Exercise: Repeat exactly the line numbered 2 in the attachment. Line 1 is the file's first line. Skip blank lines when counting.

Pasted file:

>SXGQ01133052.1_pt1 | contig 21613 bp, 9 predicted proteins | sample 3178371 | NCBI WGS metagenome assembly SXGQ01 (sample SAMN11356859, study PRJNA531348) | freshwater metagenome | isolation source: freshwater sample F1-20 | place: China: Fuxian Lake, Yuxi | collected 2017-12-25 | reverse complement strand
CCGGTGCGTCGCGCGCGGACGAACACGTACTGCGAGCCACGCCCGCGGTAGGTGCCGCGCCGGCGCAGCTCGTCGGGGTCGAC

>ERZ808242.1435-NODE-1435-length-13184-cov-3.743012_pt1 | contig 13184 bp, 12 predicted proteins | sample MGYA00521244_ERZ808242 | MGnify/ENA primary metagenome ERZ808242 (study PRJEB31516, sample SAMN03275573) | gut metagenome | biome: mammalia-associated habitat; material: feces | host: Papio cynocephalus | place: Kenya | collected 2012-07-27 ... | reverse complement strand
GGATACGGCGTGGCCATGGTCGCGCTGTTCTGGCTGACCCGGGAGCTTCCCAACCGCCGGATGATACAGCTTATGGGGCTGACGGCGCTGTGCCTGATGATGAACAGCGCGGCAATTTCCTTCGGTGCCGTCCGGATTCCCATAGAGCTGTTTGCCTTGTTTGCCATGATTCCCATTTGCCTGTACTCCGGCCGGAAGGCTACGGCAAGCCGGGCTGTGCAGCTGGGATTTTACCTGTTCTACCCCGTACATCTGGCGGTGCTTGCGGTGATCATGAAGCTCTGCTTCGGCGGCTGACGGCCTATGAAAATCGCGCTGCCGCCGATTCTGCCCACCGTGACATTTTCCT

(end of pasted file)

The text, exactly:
CCGGTGCGTCGCGCGCGGACGAACACGTACTGCGAGCCACGCCCGCGGTAGGTGCCGCGCCGGCGCAGCTCGTCGGGGTCGAC